News & Current Affairs

July 20, 2009

Enduring allure of Egyptian belly dance

Enduring allure of Egyptian belly dance

Ahlan Wa Sahlan belly dance festival

The Ahlan Wa Sahlan festival has been a big hit this year

Hundreds of women of all nationalities sway their hips and twirl in time to the beat of a drum in a hotel ballroom by the pyramids in Cairo.

Belly dancing is said to have been practised in Egypt since Pharaonic times and now it has caught on around the globe.

It is well-established in Europe and the US and has recently spread to Asia. This year dozens of dancers travelled from China for the Ahlan Wa Sahlan belly dancing festival.

“Because this is the land of dance, women have to come!” declares Raqia Hassan, the festival organiser.

“When she comes she can meet famous dancers and musicians. She can see the pyramids. Anyone who comes to Egypt one time, she cannot stop coming back.”

Japanese belly dance fan

Safa Bakr’s shop attracts women from all over the world

Raqia, who has taught many belly dancing celebrities, leads her large class through the basic moves of the dance putting together a routine.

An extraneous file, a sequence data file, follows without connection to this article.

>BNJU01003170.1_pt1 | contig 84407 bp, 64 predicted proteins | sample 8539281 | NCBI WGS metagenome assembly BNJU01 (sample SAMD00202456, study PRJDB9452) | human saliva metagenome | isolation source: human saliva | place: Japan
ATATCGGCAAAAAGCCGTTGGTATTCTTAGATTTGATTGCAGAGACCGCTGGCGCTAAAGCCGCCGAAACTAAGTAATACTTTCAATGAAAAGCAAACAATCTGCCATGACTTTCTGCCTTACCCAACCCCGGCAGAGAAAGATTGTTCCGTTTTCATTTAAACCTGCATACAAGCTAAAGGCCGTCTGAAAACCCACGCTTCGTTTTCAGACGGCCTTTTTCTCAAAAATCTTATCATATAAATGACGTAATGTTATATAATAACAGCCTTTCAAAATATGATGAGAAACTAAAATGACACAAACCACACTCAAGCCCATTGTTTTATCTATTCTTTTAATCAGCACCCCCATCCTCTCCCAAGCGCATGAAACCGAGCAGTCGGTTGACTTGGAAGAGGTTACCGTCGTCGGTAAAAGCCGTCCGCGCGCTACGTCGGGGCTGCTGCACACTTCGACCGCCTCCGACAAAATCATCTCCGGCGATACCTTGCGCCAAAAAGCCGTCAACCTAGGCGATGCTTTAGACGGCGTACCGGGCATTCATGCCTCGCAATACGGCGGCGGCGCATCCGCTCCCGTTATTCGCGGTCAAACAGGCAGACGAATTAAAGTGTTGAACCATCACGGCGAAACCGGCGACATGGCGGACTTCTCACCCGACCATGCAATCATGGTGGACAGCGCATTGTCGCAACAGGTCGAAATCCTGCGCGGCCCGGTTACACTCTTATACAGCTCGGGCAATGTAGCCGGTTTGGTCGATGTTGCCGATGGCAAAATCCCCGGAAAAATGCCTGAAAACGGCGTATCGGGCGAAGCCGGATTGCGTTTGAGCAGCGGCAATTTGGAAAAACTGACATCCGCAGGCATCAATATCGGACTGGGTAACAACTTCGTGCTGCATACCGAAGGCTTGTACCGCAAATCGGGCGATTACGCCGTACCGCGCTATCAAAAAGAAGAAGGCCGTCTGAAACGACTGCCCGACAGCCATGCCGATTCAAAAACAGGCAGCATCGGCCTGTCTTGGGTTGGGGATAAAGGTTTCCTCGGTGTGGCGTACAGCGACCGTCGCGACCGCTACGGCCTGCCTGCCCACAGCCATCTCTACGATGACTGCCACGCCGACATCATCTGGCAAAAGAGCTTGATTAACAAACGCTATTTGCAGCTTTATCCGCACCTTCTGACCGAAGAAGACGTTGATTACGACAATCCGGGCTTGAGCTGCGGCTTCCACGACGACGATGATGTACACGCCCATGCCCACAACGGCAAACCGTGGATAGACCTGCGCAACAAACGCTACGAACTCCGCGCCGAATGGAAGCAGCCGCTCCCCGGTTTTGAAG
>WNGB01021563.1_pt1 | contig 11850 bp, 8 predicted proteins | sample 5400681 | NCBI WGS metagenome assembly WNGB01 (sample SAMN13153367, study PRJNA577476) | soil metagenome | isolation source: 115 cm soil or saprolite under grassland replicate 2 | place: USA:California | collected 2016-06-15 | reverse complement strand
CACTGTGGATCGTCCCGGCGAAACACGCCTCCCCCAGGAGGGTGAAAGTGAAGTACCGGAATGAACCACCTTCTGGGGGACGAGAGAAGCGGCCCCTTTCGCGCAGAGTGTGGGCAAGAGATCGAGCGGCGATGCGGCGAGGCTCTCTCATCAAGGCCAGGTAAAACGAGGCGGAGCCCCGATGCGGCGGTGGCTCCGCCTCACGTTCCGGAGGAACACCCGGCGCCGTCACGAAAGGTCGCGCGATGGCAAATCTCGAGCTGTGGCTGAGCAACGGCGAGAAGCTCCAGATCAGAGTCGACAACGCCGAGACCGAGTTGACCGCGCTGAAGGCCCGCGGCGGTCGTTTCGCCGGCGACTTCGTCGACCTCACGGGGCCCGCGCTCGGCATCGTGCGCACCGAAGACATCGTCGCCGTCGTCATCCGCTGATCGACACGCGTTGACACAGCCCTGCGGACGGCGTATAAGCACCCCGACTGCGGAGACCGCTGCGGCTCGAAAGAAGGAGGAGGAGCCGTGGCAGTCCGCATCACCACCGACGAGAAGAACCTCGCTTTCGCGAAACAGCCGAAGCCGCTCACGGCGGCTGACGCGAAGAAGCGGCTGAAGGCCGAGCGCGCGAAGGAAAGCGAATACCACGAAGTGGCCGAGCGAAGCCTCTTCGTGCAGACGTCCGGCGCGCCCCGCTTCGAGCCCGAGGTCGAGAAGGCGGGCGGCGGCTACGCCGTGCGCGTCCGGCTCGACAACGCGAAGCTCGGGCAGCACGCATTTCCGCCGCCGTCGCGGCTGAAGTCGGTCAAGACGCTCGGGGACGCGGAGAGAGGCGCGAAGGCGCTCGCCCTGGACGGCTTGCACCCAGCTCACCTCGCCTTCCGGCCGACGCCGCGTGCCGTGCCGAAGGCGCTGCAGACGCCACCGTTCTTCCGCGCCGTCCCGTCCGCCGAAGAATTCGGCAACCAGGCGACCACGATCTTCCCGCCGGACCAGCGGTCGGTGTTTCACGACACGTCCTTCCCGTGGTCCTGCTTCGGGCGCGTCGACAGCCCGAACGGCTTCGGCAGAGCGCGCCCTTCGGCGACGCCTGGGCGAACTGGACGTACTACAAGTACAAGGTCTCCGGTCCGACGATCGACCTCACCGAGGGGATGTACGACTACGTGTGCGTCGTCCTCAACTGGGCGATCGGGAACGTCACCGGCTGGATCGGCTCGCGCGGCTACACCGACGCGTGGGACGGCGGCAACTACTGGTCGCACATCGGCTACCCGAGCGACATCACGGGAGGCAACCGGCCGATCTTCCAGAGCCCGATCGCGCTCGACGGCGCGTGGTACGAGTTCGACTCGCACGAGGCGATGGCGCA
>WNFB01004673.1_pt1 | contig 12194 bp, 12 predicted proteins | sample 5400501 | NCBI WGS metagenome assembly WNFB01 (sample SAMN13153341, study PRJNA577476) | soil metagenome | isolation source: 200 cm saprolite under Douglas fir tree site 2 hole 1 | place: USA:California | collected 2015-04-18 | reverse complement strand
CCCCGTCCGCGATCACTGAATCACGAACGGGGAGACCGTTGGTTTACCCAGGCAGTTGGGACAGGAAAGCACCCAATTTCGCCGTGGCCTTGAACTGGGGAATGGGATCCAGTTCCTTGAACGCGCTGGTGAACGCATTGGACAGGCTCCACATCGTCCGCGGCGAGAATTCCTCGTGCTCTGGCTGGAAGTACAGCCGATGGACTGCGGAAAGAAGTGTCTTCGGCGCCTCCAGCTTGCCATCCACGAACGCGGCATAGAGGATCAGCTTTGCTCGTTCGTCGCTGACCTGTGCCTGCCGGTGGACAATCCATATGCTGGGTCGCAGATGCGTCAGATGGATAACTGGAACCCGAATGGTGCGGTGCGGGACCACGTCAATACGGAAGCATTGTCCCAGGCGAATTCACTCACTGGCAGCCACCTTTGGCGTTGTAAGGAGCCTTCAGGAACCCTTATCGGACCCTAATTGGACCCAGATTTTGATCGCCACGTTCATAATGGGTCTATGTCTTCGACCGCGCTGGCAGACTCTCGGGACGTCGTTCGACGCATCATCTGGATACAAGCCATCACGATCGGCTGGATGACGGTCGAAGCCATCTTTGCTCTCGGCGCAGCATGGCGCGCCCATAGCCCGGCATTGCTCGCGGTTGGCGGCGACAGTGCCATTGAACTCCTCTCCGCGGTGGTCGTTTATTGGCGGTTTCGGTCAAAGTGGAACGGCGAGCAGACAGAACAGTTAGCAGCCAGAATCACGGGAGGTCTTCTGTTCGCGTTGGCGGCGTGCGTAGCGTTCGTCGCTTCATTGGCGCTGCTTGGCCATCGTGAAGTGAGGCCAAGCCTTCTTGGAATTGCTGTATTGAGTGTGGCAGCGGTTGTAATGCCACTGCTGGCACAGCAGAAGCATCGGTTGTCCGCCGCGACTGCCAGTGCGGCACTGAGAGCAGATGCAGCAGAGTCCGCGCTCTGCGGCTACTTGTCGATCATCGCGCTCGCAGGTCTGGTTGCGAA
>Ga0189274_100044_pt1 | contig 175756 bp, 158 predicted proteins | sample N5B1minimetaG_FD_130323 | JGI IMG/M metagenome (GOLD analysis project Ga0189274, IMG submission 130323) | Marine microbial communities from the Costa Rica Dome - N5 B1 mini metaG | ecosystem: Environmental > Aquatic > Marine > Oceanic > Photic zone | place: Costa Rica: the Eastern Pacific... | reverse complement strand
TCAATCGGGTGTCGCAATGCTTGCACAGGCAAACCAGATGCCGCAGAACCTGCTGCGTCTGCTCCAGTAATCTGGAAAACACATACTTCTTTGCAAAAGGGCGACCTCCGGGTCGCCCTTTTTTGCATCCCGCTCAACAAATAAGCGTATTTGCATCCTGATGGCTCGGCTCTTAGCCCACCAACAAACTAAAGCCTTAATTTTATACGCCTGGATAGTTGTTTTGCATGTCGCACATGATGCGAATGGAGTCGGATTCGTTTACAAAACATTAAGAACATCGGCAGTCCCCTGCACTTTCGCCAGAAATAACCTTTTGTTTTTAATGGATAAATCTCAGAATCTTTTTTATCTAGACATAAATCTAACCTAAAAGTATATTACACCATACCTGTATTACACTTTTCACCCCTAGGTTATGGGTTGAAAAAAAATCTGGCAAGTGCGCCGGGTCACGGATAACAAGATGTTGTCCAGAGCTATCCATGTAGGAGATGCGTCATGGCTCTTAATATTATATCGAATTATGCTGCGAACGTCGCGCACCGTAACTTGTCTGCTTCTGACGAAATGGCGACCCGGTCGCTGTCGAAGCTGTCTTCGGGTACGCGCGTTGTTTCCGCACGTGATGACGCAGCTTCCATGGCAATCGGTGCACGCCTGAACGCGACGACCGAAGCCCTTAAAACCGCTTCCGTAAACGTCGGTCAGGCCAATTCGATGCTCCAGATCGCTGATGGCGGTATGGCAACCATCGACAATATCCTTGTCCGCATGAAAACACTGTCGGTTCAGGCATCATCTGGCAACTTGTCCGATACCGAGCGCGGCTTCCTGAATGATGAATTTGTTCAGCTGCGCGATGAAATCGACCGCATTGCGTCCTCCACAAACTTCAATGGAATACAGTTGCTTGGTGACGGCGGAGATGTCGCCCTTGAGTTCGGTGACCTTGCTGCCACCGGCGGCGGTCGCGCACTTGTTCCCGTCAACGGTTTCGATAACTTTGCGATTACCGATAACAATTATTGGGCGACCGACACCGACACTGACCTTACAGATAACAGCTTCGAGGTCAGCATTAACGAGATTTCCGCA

“It’s fun and you can do this at any age,” says Ewa Horsfield from London. “You can express your own personality. It’s an individual dance. You just listen and respond to the music.”

Many speak of the fitness benefits of belly dancing.

“In China all ladies like for their health,” says Angel from Shanghai.

“This kind of dance began here. Here teachers [are] very, very good so all Chinese ladies want to come.”

Contradictions

Belly dancing is big business in Egypt thanks to the global market.

Designer, Safaa Yasser Bakr, runs a belly dancing costume shop in the historic Khan el-Khalili bazaar.

She helps a Brazilian woman try on a sky-blue sequinned bra and a matching skirt with a split up one side.

“In one show big stars change costume many times,” she tells her. “You need maybe five different pieces.”